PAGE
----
What is the voice inside the machine? While computers perform tasks that extend the abilities of our own minds, they increasingly act as independent entities. Synapse_circuit serves not as a direct analogy between these two ideas, but rather as a symbol of human-machine interaction. The computer augments the percussionist’s performance, and improvises sounds based on his or her playing using algorithmic processes in Pure Data. The percussion performance consists of glasses, bottles, and a bowl, which the performer hits, scrapes, blows and sings into. All sounds produced by the computer are derived from the real time performance. Both human and machine performers work from a score, but listen and respond to the performance of the other. Synapses and circuits – human and computer – together find the music inside the machine. This work honors the complexity both of the human mind and its digital counterpart, taking us from wonder, to discovery, to celebration.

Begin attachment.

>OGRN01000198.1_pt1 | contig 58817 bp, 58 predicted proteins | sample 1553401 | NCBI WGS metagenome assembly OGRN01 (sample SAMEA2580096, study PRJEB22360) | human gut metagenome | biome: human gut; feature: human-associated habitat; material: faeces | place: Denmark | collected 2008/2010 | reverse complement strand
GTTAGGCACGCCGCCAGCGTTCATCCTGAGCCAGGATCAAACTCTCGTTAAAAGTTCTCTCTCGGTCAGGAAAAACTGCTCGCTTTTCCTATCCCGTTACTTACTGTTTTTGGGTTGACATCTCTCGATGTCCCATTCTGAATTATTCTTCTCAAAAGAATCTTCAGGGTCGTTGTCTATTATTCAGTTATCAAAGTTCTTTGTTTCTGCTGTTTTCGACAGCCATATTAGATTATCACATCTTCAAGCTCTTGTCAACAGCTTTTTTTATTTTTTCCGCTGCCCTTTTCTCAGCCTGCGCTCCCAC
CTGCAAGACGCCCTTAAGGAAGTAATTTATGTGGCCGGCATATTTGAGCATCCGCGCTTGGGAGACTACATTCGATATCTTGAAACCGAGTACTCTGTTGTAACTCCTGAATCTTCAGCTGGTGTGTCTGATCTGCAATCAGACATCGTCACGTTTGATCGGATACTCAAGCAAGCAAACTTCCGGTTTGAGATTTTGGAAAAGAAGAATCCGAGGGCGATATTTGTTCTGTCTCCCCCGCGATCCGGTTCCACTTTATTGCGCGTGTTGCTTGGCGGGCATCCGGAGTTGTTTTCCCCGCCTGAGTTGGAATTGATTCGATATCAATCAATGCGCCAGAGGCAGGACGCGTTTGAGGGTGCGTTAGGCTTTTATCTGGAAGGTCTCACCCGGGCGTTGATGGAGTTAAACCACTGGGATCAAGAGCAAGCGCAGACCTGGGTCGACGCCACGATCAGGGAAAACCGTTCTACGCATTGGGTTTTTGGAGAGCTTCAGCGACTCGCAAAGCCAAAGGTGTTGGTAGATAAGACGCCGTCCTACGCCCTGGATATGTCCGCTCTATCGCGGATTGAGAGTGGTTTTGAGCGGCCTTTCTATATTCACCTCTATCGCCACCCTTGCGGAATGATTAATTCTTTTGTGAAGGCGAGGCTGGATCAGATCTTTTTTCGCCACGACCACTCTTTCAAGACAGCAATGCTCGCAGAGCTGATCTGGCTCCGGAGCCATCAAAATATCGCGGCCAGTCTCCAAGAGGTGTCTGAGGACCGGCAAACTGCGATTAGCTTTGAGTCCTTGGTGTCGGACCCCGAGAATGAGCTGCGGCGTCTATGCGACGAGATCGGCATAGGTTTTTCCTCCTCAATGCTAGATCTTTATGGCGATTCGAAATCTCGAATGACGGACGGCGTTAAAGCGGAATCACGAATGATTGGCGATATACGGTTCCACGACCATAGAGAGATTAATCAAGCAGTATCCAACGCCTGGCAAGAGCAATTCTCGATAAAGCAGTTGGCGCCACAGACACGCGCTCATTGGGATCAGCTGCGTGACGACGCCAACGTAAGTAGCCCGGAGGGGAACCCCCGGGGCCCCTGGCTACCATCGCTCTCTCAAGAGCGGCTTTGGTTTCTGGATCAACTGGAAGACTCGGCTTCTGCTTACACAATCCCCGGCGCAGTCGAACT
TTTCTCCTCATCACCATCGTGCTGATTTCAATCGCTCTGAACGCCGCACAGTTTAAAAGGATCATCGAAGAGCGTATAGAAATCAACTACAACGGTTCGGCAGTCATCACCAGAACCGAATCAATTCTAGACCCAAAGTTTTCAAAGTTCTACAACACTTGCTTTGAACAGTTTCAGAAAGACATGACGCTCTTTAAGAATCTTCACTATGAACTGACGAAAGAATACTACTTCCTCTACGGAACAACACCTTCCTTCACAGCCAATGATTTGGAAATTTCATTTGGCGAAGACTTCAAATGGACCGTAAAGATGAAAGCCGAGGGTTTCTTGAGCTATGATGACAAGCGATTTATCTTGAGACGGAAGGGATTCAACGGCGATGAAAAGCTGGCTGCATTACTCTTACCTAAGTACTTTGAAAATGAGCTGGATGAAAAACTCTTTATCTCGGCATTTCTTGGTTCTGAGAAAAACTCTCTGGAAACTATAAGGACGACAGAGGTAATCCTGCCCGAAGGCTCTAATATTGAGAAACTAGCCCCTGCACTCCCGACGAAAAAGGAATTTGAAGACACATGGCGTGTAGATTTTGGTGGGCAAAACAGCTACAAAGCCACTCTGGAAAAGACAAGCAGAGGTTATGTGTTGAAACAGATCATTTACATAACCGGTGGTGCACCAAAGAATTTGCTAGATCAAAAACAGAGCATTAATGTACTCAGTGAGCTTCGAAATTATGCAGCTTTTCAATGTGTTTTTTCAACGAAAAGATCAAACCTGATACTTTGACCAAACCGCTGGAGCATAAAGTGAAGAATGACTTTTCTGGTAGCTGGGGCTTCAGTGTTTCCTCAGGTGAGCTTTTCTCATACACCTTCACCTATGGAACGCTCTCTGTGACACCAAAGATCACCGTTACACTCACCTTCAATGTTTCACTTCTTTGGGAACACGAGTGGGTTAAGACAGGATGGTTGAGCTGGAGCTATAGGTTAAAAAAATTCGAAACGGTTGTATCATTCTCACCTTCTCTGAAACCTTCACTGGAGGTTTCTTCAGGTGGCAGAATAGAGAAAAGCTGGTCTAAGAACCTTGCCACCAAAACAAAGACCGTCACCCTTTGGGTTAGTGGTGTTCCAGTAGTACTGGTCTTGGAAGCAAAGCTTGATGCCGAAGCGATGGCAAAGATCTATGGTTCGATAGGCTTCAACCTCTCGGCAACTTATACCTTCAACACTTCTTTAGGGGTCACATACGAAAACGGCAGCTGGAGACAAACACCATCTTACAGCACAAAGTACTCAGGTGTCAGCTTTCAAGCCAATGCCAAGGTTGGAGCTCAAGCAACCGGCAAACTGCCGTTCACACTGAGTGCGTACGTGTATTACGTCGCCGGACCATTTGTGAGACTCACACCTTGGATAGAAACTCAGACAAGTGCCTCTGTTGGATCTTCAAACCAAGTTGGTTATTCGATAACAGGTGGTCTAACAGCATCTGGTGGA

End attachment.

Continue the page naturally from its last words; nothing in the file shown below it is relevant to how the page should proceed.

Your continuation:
For ages, the orchestra served as the most advanced tone generator available to the musical art. The history of the orchestra has been one of continual development toward a diversity of timbre, loudness, and register. The computer is the only musical instrument capable of making all sounds discernible by the human ear; it is logical then to bring the computer into the orchestral tradition. Transfigurations combines the vast musical forces provided by these two mediums. All the sounds one hears originate in the orchestra itself live during the performance, except for the last sound. The computer processes these sounds in real time – manipulating, augmenting, and reinventing the performance. As with human musicians, no two iterations of the computer realization are exactly alike. The piece comprises five sections. The first is a fast-paced interplay between the orchestra and the computer, filled with counterpoint and rising to a dark and threatening culmination. In the second part, the flute, clarinet, and computer intermingle and untangle again with interjections from the rest of the full ensemble. The third portion of the work is a hopeful adagio, expanded in color by the computer, which ends in a triumphant outburst. The fourth section is dominated by solo violin and percussion. Both are manipulated to create an dense, metallic texture with threatening interjections from the rest of the ensemble. In the final section, the orchestra takes off at brisk pace, as if trying to outpace the ever-increasing effect of the digital manipulation. It is finally overtaken in a moment of music controlled by the computer and completely transformed from the live performance. As this music fades away, the only sounds not manipulated directly from the orchestra are heard. These chime-like tones are determined stochastically by the computer from the notes of the opening chordal motive. As these play softly fading into the distance, the orchestra enters once again for a final weary statement.